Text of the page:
Thursday, March 1, 2012

A sense of accomplishment: My take on a really generic essay prompt

Hey everyone! I have been busy busy this week applying for scholarships. Today, I completed a particularly difficult essay, and I would like to share it with all of you. Generally, I'm a very strong writer, but I struggled a great deal with this essay. I am often unwilling to use my arthritis to garner sympathy, pity, etc. but I feel that this might be a different situation altogether. Arthritis is a big part of my life right now, and I wanted to share that with the scholarship board, so they understand where I'm coming from and who I am. I would not be this particular version of Kathryn without my R.A.

Anyway, here's the essay prompt: Help us get to know you beyond what’s in your resume and transcript. Tell us about one or more instance when you felt a sense of accomplishment and discuss how or why it was significant. You may include examples from any aspect of your life such as academic, extra-curricular, community service, family, or work.

And here's my take on that...

Friday, February 24, 2012

Not being heard, take 2: When they aren't listening

I've had a very interesting chronic pain saga since the last time I posted anything. Apologies for the loooong break in updates!

I want to jump right into this post with a discussion on the flipside of my last post about being heard, which can be found here. Over the last few weeks, I have really been struggling with my rheumatologist's office refusing to hear how much I've been suffering.

As you may remember, I saw my doctor on January 25th and was injected with two syringes worth of depo-medrol for my pain. My nurse emphasized that I needed to call within three days if my body did not respond to that huge dosage of steroid. And it didn't. So I called, as instructed, and was treated to possibly the worst reception I have had since beginning my relationship with my rheumatologist's office.

Tuesday, January 31, 2012

Loving Someone With Chronic Pain: A Caretaker Perspective

So I've been waiting on this guest post for quite some time. It's a really special day for me, and I would love for all of you to please read it. My mom's perspective was incredibly valuable and her post was absolutely outstanding. Here's another guest post take on what it's like to know and care for someone with chronic pain.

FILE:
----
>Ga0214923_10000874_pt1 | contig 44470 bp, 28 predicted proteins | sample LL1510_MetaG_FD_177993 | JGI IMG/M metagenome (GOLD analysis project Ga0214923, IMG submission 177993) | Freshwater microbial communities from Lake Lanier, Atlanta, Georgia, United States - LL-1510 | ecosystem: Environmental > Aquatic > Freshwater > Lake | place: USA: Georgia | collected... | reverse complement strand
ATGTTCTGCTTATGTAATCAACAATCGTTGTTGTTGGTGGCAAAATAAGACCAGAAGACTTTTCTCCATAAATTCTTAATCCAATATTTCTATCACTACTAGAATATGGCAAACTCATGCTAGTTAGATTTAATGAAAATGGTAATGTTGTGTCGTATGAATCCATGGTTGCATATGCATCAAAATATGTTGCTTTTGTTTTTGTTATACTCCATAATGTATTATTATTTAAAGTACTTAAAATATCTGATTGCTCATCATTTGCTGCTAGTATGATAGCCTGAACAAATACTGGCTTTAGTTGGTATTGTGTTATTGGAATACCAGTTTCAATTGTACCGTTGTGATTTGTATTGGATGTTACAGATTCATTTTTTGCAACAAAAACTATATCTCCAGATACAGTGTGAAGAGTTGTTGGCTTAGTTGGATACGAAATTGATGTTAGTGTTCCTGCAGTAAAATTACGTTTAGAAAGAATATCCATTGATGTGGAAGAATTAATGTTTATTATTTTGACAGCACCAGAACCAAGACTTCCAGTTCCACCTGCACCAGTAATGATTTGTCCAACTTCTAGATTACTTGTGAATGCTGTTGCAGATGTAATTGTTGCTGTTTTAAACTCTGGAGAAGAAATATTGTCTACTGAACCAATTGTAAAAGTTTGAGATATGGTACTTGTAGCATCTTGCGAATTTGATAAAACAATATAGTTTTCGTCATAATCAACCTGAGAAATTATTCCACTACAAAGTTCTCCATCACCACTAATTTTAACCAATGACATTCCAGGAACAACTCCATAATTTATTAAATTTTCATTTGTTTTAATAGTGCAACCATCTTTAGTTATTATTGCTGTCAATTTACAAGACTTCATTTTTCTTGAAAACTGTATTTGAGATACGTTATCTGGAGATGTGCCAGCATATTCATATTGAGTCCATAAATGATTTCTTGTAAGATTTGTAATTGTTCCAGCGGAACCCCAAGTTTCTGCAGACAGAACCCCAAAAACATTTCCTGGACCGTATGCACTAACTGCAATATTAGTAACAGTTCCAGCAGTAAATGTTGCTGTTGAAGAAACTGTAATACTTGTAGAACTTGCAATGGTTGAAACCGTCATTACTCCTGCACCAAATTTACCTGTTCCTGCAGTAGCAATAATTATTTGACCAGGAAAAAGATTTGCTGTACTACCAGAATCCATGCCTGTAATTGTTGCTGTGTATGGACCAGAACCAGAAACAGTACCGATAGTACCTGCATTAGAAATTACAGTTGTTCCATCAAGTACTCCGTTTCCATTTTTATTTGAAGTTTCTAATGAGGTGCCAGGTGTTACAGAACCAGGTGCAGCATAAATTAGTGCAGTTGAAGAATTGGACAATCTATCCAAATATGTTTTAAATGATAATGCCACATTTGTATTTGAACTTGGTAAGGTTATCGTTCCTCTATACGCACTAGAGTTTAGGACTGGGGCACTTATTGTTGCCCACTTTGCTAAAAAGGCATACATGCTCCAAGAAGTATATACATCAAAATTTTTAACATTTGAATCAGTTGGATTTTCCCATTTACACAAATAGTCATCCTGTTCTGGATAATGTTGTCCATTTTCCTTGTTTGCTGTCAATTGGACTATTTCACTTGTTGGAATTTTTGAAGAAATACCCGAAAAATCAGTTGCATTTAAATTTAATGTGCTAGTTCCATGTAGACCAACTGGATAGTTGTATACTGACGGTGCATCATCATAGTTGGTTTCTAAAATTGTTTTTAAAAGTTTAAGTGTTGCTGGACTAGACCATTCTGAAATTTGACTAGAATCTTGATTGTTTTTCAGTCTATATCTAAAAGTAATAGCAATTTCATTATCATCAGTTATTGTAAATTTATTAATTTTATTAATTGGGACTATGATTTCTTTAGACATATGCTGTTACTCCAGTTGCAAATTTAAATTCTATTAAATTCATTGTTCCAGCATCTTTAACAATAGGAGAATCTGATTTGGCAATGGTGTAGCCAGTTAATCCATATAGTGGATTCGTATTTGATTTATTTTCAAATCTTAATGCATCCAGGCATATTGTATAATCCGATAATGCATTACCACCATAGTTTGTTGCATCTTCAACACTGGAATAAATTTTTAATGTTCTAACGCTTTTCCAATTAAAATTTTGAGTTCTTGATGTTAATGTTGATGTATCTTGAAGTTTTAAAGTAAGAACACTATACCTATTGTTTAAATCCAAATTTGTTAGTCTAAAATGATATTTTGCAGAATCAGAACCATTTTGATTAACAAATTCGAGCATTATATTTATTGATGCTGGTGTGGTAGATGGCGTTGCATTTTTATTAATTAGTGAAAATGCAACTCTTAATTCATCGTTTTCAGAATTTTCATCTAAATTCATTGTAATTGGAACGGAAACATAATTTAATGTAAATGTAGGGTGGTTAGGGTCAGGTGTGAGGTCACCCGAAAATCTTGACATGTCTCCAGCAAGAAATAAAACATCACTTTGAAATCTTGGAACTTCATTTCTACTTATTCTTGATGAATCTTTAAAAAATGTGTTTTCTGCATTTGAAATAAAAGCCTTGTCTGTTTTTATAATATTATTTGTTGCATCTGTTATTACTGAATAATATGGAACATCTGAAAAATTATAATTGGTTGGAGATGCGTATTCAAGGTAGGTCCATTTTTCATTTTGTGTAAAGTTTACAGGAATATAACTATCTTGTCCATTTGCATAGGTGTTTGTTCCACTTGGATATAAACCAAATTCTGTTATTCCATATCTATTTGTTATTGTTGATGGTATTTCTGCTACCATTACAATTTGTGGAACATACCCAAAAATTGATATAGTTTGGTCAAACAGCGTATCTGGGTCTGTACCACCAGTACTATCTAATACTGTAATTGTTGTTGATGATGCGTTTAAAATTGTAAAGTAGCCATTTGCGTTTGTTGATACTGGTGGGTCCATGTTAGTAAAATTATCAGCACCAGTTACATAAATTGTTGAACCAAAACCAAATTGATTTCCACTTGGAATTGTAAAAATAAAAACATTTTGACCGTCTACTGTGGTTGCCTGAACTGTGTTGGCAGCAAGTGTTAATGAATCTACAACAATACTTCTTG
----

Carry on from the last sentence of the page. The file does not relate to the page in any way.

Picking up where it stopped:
I asked The BF to write me a guest post before I asked anybody else. I don't think I had even really started writing regularly on the blog when I asked him. I just knew that someone so close to me should share his story. He put it off for awhile, but he wrote it today and it absolutely floored me, and certainly brought me to tears.

Can't Sleep? Edit Obsessively!

This is an entirely unrelated post, but I wanted to get some feedback from anyone who reads regularly, or stops by sometimes, or maybe even just stumbled across the blog just this once. I am struggling to maintain a solid following, and while advertising for the blog is a different thing entirely, I'd like to keep readers coming back. I've started to wonder if the appearance of my blog has anything to do with the relative lack of interest.

I can't sleep tonight so I've done some tweaking with the blog. I had complaints about the original font so I changed it, but am still not quite happy. I added "Read more" links, since I'm soooooooo wordy and those giant posts are a little unappealing when you just want to scroll past them. I rearranged the layout a bit. I'm thinking about changing up the colors to something a little brighter and more positive.

So let me know! Tell me what you like, what you don't, what looks pretty...etc. I'd love to hear it!

Saturday, January 28, 2012

When you're not talking loud enough, how can anybody hear you?

I learned a valuable lesson this week; the strangest thing about my arthritis is that it's constantly teaching me all sorts of little lessons. I guess that's what makes blogging about chronic pain a relatively easy task.